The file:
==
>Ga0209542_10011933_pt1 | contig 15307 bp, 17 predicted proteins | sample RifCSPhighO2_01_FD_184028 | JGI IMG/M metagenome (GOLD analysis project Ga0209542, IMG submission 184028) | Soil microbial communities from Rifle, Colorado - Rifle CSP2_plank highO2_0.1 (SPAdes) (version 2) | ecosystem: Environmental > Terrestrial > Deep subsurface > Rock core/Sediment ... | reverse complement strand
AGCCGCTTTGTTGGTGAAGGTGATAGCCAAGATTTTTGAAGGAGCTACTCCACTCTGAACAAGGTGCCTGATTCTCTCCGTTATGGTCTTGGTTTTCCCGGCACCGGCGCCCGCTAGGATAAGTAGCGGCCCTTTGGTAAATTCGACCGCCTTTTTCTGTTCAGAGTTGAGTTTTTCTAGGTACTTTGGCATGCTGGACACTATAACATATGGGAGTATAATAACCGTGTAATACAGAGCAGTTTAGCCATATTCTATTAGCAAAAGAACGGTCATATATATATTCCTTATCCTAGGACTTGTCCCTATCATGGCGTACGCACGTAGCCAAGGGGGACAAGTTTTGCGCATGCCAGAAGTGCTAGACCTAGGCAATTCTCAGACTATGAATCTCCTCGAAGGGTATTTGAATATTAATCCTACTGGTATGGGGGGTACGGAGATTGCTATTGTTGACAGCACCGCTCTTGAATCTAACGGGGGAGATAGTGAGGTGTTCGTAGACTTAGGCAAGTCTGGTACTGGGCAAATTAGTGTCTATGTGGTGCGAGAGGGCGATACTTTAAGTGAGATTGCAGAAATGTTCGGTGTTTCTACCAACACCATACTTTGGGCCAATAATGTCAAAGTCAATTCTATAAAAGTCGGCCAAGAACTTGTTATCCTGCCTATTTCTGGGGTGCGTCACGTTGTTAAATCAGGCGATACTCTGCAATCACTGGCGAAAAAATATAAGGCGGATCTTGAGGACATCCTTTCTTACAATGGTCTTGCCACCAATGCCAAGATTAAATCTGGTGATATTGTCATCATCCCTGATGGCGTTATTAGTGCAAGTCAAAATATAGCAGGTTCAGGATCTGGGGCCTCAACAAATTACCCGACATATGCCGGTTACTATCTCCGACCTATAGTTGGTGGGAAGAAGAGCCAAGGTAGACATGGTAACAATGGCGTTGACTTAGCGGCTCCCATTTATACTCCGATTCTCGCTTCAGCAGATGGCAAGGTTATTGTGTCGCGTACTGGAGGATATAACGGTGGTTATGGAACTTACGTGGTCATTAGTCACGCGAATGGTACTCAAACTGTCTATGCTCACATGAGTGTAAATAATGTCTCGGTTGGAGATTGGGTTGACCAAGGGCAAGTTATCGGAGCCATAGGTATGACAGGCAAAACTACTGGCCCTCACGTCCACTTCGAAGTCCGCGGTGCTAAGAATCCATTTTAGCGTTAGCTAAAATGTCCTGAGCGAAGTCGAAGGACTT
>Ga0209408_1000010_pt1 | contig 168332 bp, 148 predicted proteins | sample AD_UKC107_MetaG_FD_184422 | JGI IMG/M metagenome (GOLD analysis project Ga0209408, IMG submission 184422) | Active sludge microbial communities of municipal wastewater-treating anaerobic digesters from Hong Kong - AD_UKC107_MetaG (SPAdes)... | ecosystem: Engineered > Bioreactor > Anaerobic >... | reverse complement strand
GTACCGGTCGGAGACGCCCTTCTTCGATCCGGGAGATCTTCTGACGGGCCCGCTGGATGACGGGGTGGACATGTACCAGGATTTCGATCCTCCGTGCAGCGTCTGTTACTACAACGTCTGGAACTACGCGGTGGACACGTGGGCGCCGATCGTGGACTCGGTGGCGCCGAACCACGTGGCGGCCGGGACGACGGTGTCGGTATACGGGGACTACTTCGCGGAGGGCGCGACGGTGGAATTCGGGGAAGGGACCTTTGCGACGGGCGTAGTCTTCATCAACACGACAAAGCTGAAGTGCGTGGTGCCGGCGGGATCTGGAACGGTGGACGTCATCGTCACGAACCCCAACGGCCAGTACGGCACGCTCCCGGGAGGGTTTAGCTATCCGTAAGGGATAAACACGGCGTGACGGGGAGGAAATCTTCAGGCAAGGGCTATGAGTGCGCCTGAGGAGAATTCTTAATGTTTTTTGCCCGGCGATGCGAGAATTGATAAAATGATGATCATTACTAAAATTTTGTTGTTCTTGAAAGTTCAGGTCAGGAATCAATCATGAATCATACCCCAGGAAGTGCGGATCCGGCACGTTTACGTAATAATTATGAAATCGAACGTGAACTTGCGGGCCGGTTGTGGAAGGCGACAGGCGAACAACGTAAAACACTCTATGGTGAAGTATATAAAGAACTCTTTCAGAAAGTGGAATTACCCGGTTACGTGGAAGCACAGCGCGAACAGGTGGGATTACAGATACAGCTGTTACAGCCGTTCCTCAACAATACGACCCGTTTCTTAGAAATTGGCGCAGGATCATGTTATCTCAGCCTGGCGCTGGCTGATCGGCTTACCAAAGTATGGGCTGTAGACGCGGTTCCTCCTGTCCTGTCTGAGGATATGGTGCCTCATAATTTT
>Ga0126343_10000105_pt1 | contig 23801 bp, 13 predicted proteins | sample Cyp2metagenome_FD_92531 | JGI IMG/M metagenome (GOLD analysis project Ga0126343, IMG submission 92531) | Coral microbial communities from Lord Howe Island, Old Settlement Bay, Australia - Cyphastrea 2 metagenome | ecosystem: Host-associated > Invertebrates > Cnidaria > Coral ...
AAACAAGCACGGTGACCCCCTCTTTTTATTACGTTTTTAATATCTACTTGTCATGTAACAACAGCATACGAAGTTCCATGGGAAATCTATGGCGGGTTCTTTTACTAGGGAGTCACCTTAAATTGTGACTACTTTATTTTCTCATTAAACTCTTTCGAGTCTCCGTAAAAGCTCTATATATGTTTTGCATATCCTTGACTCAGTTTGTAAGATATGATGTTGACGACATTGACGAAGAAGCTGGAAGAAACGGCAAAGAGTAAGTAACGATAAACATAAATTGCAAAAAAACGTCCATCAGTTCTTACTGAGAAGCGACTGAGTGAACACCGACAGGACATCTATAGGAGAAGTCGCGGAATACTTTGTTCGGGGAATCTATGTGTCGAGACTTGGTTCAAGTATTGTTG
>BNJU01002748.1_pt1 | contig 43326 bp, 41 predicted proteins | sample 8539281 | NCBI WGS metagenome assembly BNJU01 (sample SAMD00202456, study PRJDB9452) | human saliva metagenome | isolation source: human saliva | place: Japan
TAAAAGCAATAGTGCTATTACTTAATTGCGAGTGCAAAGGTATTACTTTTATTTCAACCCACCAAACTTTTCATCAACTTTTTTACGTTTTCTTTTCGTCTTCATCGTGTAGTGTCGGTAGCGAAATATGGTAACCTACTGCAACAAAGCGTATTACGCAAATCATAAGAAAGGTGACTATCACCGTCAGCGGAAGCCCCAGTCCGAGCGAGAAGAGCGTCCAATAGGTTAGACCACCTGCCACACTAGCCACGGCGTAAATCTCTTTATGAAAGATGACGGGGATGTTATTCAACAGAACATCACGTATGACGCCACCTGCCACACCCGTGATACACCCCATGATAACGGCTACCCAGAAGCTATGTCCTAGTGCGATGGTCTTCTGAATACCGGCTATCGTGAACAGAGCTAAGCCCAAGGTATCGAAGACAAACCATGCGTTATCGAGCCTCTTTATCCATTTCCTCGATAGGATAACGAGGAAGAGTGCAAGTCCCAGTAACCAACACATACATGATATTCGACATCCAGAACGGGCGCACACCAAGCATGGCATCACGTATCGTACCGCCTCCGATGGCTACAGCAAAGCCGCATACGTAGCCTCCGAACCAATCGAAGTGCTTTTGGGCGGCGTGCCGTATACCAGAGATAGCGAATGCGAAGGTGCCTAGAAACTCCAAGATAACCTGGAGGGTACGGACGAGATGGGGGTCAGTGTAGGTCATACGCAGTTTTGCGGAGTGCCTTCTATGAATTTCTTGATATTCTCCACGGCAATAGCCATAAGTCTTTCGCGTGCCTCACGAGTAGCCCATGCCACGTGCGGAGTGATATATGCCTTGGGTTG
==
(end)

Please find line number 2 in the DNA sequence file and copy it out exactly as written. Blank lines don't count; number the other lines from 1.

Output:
AGCCGCTTTGTTGGTGAAGGTGATAGCCAAGATTTTTGAAGGAGCTACTCCACTCTGAACAAGGTGCCTGATTCTCTCCGTTATGGTCTTGGTTTTCCCGGCACCGGCGCCCGCTAGGATAAGTAGCGGCCCTTTGGTAAATTCGACCGCCTTTTTCTGTTCAGAGTTGAGTTTTTCTAGGTACTTTGGCATGCTGGACACTATAACATATGGGAGTATAATAACCGTGTAATACAGAGCAGTTTAGCCATATTCTATTAGCAAAAGAACGGTCATATATATATTCCTTATCCTAGGACTTGTCCCTATCATGGCGTACGCACGTAGCCAAGGGGGACAAGTTTTGCGCATGCCAGAAGTGCTAGACCTAGGCAATTCTCAGACTATGAATCTCCTCGAAGGGTATTTGAATATTAATCCTACTGGTATGGGGGGTACGGAGATTGCTATTGTTGACAGCACCGCTCTTGAATCTAACGGGGGAGATAGTGAGGTGTTCGTAGACTTAGGCAAGTCTGGTACTGGGCAAATTAGTGTCTATGTGGTGCGAGAGGGCGATACTTTAAGTGAGATTGCAGAAATGTTCGGTGTTTCTACCAACACCATACTTTGGGCCAATAATGTCAAAGTCAATTCTATAAAAGTCGGCCAAGAACTTGTTATCCTGCCTATTTCTGGGGTGCGTCACGTTGTTAAATCAGGCGATACTCTGCAATCACTGGCGAAAAAATATAAGGCGGATCTTGAGGACATCCTTTCTTACAATGGTCTTGCCACCAATGCCAAGATTAAATCTGGTGATATTGTCATCATCCCTGATGGCGTTATTAGTGCAAGTCAAAATATAGCAGGTTCAGGATCTGGGGCCTCAACAAATTACCCGACATATGCCGGTTACTATCTCCGACCTATAGTTGGTGGGAAGAAGAGCCAAGGTAGACATGGTAACAATGGCGTTGACTTAGCGGCTCCCATTTATACTCCGATTCTCGCTTCAGCAGATGGCAAGGTTATTGTGTCGCGTACTGGAGGATATAACGGTGGTTATGGAACTTACGTGGTCATTAGTCACGCGAATGGTACTCAAACTGTCTATGCTCACATGAGTGTAAATAATGTCTCGGTTGGAGATTGGGTTGACCAAGGGCAAGTTATCGGAGCCATAGGTATGACAGGCAAAACTACTGGCCCTCACGTCCACTTCGAAGTCCGCGGTGCTAAGAATCCATTTTAGCGTTAGCTAAAATGTCCTGAGCGAAGTCGAAGGACTT